Why ‘rural broadband’ may no longer be an oxymoron

Many obstacles have stood in the way of high-quality internet access reaching folks in the boonies. But a new report says that there are finally signs of progress.

Why ‘rural broadband’ may no longer be an oxymoron
[Photo: Flickr user John Brian McCarthy]

Traditionally, the story of rural broadband in America has ended with a two-letter word: no. 


No, the local cable or phone monopoly isn’t going to extend service to this county or that town. No, the satellite broadband that does reach there isn’t going to get rid of its data caps or sluggish latency. No, states won’t let anybody but incumbent telecom providers enter the market. 

A new report from the Pew Charitable Trusts, however, suggests the future might be less bleak. ‘How States Are Expanding Broadband Access,’ published last week by that Washington nonprofit, looks at recent developments in nine states and finds both reason for optimism and lessons to share.

The first lesson among them: No one connectivity technology or funding mechanism that will bring broadband to the Great Unwired. 

“One of the key findings in our report is that this is a multi-faceted challenge and there is no single solution,” summed up Kathryn de Wit, manager of Pew’s broadband research initiative, in an email sent by a publicist. Put aside 5G hype; she added that wireless technology remains mostly a last-mile solution at the end of conventional wired connectivity, saying “there’s a lot of wire in wireless.”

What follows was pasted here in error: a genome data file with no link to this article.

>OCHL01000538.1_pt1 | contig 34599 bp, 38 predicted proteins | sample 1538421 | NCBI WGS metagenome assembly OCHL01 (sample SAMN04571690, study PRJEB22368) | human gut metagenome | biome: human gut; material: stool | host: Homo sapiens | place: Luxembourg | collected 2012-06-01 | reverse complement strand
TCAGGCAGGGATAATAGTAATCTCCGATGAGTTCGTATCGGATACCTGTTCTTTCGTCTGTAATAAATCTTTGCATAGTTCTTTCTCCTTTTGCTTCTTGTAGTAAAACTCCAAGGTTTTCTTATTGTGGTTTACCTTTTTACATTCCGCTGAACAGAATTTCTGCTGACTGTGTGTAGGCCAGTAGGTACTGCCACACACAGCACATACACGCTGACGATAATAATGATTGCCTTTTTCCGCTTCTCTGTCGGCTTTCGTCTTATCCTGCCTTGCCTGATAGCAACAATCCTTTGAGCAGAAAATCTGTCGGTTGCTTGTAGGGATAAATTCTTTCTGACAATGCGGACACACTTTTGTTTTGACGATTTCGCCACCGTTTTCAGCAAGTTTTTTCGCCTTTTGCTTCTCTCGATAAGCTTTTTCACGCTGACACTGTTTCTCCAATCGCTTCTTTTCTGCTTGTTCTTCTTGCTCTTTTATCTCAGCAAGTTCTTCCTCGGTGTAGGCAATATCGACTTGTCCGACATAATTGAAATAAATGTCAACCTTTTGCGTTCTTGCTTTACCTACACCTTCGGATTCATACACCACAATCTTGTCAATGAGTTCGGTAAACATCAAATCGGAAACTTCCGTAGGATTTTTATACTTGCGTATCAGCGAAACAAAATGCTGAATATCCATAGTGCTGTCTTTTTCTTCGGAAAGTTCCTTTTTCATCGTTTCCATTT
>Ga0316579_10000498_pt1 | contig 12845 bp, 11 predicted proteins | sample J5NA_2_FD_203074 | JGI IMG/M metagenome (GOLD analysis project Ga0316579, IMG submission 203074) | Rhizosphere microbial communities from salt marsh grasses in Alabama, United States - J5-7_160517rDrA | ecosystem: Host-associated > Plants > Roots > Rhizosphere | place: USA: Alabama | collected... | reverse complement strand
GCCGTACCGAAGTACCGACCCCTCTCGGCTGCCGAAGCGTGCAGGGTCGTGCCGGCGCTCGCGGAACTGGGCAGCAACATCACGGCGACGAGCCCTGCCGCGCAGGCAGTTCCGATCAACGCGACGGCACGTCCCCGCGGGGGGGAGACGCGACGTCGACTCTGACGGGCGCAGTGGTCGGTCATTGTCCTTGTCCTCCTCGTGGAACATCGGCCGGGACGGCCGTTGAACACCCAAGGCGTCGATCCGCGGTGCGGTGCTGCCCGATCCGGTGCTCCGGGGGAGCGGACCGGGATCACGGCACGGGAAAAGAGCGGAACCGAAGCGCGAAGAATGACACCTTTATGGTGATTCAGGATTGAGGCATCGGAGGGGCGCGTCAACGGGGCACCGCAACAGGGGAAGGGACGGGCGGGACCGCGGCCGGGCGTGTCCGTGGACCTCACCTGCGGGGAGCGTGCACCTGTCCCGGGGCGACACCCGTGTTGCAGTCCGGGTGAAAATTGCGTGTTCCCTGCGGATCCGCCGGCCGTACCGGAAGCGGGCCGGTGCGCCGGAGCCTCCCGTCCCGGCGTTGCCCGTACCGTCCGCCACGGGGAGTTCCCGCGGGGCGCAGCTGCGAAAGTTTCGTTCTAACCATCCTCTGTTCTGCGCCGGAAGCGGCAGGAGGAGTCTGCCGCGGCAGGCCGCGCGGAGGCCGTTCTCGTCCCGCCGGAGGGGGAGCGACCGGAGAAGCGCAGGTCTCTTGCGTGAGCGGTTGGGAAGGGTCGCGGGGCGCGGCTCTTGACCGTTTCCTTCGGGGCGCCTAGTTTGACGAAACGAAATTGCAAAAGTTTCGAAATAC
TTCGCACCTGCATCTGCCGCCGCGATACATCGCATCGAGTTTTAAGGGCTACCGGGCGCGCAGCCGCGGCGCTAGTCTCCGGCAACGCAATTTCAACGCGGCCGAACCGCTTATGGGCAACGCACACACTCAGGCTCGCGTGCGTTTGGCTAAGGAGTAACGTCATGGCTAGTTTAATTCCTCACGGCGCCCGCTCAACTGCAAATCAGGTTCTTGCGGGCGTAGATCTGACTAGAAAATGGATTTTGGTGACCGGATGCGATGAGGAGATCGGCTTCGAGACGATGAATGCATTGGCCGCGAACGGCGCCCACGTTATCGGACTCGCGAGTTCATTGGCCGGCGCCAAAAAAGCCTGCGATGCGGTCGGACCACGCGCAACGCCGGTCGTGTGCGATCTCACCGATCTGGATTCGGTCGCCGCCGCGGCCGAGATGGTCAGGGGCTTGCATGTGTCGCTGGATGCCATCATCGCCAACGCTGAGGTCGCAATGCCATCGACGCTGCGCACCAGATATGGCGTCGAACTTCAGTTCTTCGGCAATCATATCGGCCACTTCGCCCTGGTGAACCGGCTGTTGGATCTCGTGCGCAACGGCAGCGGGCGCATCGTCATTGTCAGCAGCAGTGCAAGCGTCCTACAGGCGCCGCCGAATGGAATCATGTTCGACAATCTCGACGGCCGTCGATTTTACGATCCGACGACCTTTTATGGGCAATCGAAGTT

Much of the advice here could be fairly summarized as “do representative government right.” As in, practice the consensus-building and accountability methods that would figure in any playbook for a public-funded, multi-stakeholder project. 


But if you establish measurable goals, have a governor or influential legislators champion broadband expansion, ensure that dedicated and visible staff oversee the program, and loop in both existing private actors (internet providers, electric utilities, tech firms) and local governments and advocates, good things can happen.

Take the case of Minnesota, which has a goal of “border-to-border broadband” with download speeds of 25 megabits per second and uploads of 3 Mbps (the Federal Communications Commission’s definition of broadband) by 2022 and 100/20 Mbps statewide by 2026.

The share of Minnesota households with 25/3 Mbps broadband has gone from 86% in 2015 to 91%.

So far, the state has invested $85.2 million in public funding—2019’s recipients include rural telephone companies and electric utilities, tribal governments as well as big-name telcos like CenturyLink and Charter—to leverage another $110.6 million in spending to get 34,000-plus households and 5,200 businesses online. 

As a result, the report says, the share of Minnesota households with 25/3 Mbps broadband has gone from 86% in 2015 to 91%. And the share with 100/20 Mbps access has almost doubled, zooming from 39% in 2015 to 74%.